I'd advise subscribing to Lynda, either via inline subscribed videos or DVDs. Take the time and it will pay off!!


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AZGeorge
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Jan 27, 2015 22:55 |  #6

Kingofdust wrote in post #17359362 (external link)
. . . Okay let me rephrase, to get to the "next level" ie paid work, establishing a portforlio that looks polished, getting more wow factor from my photos, would I be better off learning some of the Photoshop tools which will give me some pop and do most people use it?

I think it depends on your present strengths. Some shooters produce great work with any old editor they have stumbled upon. Others of us benefit from all the pixel bending they can get. With my fairly advanced PS skills I only rarely produce work of the highest quality because my shots are only rarely great.

You might want to throw the RAW file of one of your shots you think could look better on a server if only processed well and invite people here to play with it. The results could give you some information on whether it's worth spending the time and money on PS.


George
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DGStinner
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Jan 28, 2015 08:37 |  #7

I haven't used it but the biggest bang for your buck would be Lynda.com. It's $25/month but there is a free trial period which would allow you to learn as much as you can in a short amount of time.
Another option would be CreativeLive which offers free courses when they're live and then charges ~$99 (depending on length of course) afterwards.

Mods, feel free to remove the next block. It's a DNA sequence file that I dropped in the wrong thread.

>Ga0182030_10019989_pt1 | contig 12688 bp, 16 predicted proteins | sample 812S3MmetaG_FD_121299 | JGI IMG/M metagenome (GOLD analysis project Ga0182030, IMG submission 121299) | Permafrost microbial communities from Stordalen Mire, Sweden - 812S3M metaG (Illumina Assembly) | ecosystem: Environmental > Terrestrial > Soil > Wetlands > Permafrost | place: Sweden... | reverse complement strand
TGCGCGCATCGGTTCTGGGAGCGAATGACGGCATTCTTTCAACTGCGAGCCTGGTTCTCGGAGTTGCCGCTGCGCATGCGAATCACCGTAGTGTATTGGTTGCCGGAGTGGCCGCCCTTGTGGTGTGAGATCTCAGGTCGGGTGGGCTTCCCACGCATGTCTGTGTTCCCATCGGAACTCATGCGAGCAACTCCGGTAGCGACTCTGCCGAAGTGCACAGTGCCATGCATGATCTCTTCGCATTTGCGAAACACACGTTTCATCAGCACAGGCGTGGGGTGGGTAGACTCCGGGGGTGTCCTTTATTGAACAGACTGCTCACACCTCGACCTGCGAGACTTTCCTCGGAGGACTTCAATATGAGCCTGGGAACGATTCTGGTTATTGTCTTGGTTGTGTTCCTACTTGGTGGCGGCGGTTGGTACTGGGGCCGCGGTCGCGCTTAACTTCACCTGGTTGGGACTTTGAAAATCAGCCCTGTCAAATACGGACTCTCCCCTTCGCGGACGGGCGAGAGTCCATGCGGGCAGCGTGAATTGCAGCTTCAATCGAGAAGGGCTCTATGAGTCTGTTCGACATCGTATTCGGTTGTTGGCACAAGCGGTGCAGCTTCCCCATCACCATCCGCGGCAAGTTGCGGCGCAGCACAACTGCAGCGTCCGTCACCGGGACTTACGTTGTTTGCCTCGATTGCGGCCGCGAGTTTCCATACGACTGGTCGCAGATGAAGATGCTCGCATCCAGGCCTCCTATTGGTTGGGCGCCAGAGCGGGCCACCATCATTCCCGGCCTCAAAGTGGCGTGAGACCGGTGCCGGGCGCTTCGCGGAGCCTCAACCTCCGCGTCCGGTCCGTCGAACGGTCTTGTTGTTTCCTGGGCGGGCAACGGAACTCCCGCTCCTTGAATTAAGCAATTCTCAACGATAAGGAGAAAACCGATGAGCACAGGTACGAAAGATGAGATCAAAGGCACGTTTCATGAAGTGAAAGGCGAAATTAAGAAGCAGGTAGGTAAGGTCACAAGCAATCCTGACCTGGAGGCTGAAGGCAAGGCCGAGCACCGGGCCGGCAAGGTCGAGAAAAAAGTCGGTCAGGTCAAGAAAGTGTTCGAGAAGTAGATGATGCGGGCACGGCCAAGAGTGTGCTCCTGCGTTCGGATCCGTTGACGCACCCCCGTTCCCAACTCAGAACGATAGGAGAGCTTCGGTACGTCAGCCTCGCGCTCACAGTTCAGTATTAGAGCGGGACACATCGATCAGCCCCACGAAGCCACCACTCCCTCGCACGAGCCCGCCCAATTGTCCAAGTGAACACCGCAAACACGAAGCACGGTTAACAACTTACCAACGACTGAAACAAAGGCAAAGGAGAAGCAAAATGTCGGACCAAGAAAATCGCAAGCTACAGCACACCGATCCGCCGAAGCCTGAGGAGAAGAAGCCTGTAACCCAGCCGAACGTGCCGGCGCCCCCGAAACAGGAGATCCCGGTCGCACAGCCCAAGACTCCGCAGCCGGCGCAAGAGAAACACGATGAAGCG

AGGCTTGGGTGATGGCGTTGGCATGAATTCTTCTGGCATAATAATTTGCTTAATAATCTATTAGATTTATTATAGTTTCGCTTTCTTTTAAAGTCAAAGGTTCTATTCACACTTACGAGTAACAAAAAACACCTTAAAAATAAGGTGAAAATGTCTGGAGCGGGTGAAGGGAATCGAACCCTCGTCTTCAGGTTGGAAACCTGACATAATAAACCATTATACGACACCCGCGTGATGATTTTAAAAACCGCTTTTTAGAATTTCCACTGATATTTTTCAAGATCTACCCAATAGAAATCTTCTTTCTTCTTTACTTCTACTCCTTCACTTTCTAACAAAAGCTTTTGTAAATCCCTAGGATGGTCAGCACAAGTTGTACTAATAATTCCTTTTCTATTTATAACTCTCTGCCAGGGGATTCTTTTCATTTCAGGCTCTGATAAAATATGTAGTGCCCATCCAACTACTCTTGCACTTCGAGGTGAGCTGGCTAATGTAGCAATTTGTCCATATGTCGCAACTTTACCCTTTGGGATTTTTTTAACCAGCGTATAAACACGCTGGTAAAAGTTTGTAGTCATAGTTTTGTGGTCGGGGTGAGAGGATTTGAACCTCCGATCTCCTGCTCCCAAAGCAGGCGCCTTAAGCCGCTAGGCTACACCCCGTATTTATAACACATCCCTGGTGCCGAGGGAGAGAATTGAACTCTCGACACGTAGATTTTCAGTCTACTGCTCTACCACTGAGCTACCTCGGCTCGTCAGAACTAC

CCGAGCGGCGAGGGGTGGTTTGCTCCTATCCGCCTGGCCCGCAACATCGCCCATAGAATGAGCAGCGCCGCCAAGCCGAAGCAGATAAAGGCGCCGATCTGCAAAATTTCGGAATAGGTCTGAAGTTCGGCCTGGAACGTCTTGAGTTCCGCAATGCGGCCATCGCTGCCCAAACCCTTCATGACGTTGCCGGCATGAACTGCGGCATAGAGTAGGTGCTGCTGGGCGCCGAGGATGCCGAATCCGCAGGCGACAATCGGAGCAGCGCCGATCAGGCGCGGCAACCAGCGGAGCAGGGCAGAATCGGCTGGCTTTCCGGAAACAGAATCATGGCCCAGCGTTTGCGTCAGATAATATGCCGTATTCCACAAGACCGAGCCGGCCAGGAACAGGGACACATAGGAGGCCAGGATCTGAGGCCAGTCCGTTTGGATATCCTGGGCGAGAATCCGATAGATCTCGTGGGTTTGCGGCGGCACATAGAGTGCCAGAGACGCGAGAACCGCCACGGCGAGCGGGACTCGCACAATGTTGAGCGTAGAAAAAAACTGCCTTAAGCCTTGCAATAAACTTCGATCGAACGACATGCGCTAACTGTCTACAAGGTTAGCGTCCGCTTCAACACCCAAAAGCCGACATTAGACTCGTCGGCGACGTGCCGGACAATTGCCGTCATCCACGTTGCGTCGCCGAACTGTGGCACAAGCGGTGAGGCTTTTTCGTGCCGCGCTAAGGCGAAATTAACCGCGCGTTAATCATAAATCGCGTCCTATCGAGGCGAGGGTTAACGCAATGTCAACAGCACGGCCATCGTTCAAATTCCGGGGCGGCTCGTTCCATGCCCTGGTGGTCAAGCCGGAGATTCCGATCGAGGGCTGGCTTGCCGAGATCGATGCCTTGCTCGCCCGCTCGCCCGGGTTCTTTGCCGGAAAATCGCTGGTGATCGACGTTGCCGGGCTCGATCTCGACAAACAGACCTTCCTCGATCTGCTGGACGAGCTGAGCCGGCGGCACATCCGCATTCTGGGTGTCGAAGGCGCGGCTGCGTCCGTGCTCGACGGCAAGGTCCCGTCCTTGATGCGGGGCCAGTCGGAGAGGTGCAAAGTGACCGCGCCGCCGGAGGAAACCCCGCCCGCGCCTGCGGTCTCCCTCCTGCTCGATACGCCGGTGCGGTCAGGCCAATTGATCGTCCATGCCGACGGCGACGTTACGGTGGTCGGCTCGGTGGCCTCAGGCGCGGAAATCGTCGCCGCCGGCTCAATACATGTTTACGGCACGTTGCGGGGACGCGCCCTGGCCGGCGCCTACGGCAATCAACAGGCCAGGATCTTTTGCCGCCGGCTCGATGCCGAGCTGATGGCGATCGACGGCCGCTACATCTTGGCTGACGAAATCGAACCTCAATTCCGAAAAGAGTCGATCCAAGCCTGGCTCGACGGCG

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Ray ­ Marrero
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Jan 28, 2015 09:13 |  #8

The thing to do is focus on the things that you want to improve your photos on. then learn those skills. IE.: Skin smoothing, spot removal, teeth whitening, etc... It's almost impossibel to learn it all, just learn what will help you.


Ray
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troutfisher
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Jan 28, 2015 09:57 |  #9

Adobe TV http://tv.adobe.com/sh​ow/learn-photoshop-cc/ (external link) is worth a look


Chris
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ValerieGoettsch
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Jan 28, 2015 12:21 |  #10

I think learning Photoshop is a must to get to the next level, because as fantastic as Lightroom is, there are times when you need Photoshop for some advanced edits. The other posters are right when they say that you need to focus on the things that will improve your photos vs Photoshop's myriad of other tools and features.

Since you will have limited wifi access, I can recommend a book by Scott Kelby that will help: "Photoshop for Lightroom Users" - from the book: "You don’t need to learn all of Photoshop’s tools, or its filters, or all the layer blend modes, or panels, because in reality, you’re just going to need a handful of these, and Scott tells you flat-out which tools to use, which techniques work best, which ones to avoid, and why. You only really need about 20% of what Photoshop can do, and that 20% is all covered right in this book."

Also for learning specific things in Photoshop, the website photoshopessentials.co​m is a great tutorial resource (for when you have wifi.)




  
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phantelope
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Jan 28, 2015 12:28 |  #11

just as a side note, if you're out of range for wifi but have a smart phone and good data plan, you can use your phone as a hotspot to create your own little wifi where ever you are - if still withing cellphone reach - and get youtube etc that way.

If that's not an option, Photoshop for Photographers by Martin Evening is great, also Photoshop CS6 and Lightroom 4 is good, don't know if there's an update to LR 5 and PS CC, but I doubt it would matter much. I also have a couple of the small Focus Guide books for photoshop, 101 top photo fixes, creative photo effects, etc. Those are small and light and come with a CD too. I think I bought them off the magazine rack at B&N but maybe you can find those online.

There are also ways to save youtube etc onto your computer to view offline, google for more info on that.